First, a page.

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M A L B E R G by bascule

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  • M A L B E R G by bascule

    M A L B E R G
    by bascule
    - - - - -


    I hate Tom. Really I do. I mean, he's a "nice" guy and all, but really he's just a douche and I want nothing to do with him. Or I wouldn't, except his clients have deep pockets. They'd never hire me directly, but they love Tom, his goody goody demeanor, and they especially love his certificates saying he's ethical, and sworn by oath to do no harm. Normally I'd say f*ck that sh*t, but Tom is willing to hire me under the table whenever he gets stuck... so much for his certificate and solemn oath. And this time was serious... from the phone call I had with him I'm pretty sure this is the most desperate he's ever been, which was painfully obvious despite his pathetic attempts to cover it up.

    Being the typical douche he was, Tom had arranged to meet me in a family-friendly chain restaurant. At least they had booze, and Tom was buying. As I entered the restaurant, I saw him waving me down frantically. Jackass. Yes I see you, now stop it already. Seriously? I walked over to Tom's booth and sat down. He was looking unwell. His skin had the pallor of marble, his veins more a dark gray than blue. And yet he wrenched out a smile, looked at me, and did a pathetic job of pretending everything was all right.

    The waitress showed up and I ordered a beer and a shot. "You're buying, right?" I said, trying to take the edge off. Tom twitched and twisted out a very creepy smile, nodding to the waitress. Tom's demeanor changed instantly after the waitress left... he bent over and looked as if he wanted to whisper a secret.

    "Listen," Tom said, summoning his inner sales guy, "I've got something very interesting for you to look at. It's the most powerful malware I've ever seen. As far as I can tell it infects everything... drives, CPUs, microcontrollers, flash memory, you name it. In fact we can't even analyze it because it infects our systems too fast once we connect it to practically anything."

    "That's because you suck balls," I said to Tom. I mean really I just hated the guy. The insult didn't even seem to register with him though. He was still sweating just like before, with his teeth gnashing in the middle of his creepy ass crooked fake smile.

    I guess he has nothing to say then. I decide to shift from insult to inquiry. "Who's your client?" I ask.
    Tom rocks back and forth, still flashing the ridiculous grin. "C'mon, you know I'm not going to be able to tell you that"

    "You know I'm going to find out anyway," I replied.

    "Do you think you're up to this or not?" Tom asked.

    "I'm sure I can do a hell of a lot better than you," I replied.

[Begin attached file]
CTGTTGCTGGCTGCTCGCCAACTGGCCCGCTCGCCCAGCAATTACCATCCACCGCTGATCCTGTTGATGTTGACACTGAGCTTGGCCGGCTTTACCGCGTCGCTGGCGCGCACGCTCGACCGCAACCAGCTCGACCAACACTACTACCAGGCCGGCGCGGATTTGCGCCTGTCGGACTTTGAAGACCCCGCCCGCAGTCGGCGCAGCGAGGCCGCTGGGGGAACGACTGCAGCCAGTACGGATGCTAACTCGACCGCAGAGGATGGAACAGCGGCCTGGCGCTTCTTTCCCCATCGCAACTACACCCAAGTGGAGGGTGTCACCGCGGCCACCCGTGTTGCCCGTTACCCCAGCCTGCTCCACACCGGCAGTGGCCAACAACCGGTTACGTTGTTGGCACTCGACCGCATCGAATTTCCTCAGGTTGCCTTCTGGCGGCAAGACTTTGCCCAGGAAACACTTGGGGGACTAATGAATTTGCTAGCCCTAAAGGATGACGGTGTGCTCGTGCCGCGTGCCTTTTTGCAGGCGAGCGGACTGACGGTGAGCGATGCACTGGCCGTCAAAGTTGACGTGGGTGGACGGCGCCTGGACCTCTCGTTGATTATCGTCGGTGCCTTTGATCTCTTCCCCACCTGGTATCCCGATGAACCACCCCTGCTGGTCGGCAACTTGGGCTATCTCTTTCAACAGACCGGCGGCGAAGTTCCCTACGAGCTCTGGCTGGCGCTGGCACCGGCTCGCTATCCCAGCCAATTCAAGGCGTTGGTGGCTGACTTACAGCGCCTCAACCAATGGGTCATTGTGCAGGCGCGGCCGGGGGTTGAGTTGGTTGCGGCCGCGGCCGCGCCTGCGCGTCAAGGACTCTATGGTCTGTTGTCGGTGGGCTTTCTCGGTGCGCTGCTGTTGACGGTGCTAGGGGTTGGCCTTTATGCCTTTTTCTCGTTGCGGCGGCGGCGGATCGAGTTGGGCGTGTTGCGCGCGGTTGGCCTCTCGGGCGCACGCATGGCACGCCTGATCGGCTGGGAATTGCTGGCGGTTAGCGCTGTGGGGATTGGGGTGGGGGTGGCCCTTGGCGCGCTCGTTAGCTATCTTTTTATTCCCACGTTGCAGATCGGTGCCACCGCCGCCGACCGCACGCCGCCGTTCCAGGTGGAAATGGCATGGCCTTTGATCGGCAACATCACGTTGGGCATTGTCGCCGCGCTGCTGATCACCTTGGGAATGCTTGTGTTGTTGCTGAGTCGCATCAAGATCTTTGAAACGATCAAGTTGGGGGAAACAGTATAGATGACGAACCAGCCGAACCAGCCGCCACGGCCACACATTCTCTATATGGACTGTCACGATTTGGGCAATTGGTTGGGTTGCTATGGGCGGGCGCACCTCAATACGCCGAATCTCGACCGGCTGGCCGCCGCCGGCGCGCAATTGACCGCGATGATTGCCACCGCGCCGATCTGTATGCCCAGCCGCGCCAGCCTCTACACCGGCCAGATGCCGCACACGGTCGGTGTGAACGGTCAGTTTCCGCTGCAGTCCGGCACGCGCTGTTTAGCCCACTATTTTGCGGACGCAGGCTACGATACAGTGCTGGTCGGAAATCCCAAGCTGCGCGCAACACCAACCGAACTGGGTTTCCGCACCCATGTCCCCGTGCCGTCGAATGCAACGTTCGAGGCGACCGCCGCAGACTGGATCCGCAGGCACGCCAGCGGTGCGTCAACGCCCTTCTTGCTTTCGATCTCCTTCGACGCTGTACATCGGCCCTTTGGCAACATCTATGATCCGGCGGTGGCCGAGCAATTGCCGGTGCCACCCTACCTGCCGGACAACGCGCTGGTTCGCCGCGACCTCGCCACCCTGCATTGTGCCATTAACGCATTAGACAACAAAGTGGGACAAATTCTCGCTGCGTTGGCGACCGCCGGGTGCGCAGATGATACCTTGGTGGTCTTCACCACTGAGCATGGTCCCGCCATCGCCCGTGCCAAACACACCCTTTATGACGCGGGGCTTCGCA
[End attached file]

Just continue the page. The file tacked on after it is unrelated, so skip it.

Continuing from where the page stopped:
"So you want the job then?" Tom said, his grin drooping into a look of anxiety.

    "Well Tom, let me put it this way. I hate you, and I'm here, so what does that tell you?"

    A knock at the door of my lab. Wait 30 seconds. Go outside. Check the mailbox. A padded manilla envelope.

    Inside was an SSD... a drive that contained the malware which was driving Tom insane. Step one when receiving a drive from a mystery source was to make a copy. I began wondering if this drive was capable of infecting my drive cloner, then dismissed the idea. Tom hadn't really given me a good idea about what types of systems the drive was capable of infecting... just sounded like he was prattling off nonsense and didn't really have any clue.

    I grab a cable and plug the infected drive into my Lightpeak cloner. Nothing happens. So far so good, I guess? I check the drive capacity... 1 petabyte. I rummage through my drive collection, finding a 1 petabyte drive I can sacrifice. I attach the recipient drive to the cloner and push the clone button.

    F*ck. Well there it goes. The display on my cloner is dead. Yet the activity lights on my SSDs continue to blink. Weird. I sit starring curiously at the blinking activity lights, wondering what the hell is going on. Then they stop. Whatever it was doing, it's done now, I guess. And what the crap... "i told u i was hardcore" on the display. Really?

    I pop the casing off the SSD, examine the printed circuit board and look for appropriate solder points. The drive controller seems like a likely attack point, and that's exactly what I need to monitor and hopefully get control of. I grab my soldering supplies, sit down, and get to work, scraping traces and soldering on wires. I hook the wires to my debugging board and begin stepping the drive through its boot sequence. And it isn't doing anything out of the ordinary. What the hell?

    With the drive still hooked up to my debugging board, I attach it to a Lightpeak passthrough box that allows me to monitor the traffic from the drive. I hook it up to a honeypot motherboard... I have a bunch of them sitting around for analyzing particularly virulent malware like this. I boot the honeypot system...

    Nothing. I don't get it. When I started my cloner the drive went nuts. Now it's attached to a honeypot board and it won't do anything. A few ideas circulate through my head, but the underlying one is that this drive can somehow sense I am snooping on its traffic. I decide to test that, unhooking the Lightpeak passthrough and hooking the drive directly into the honeypot.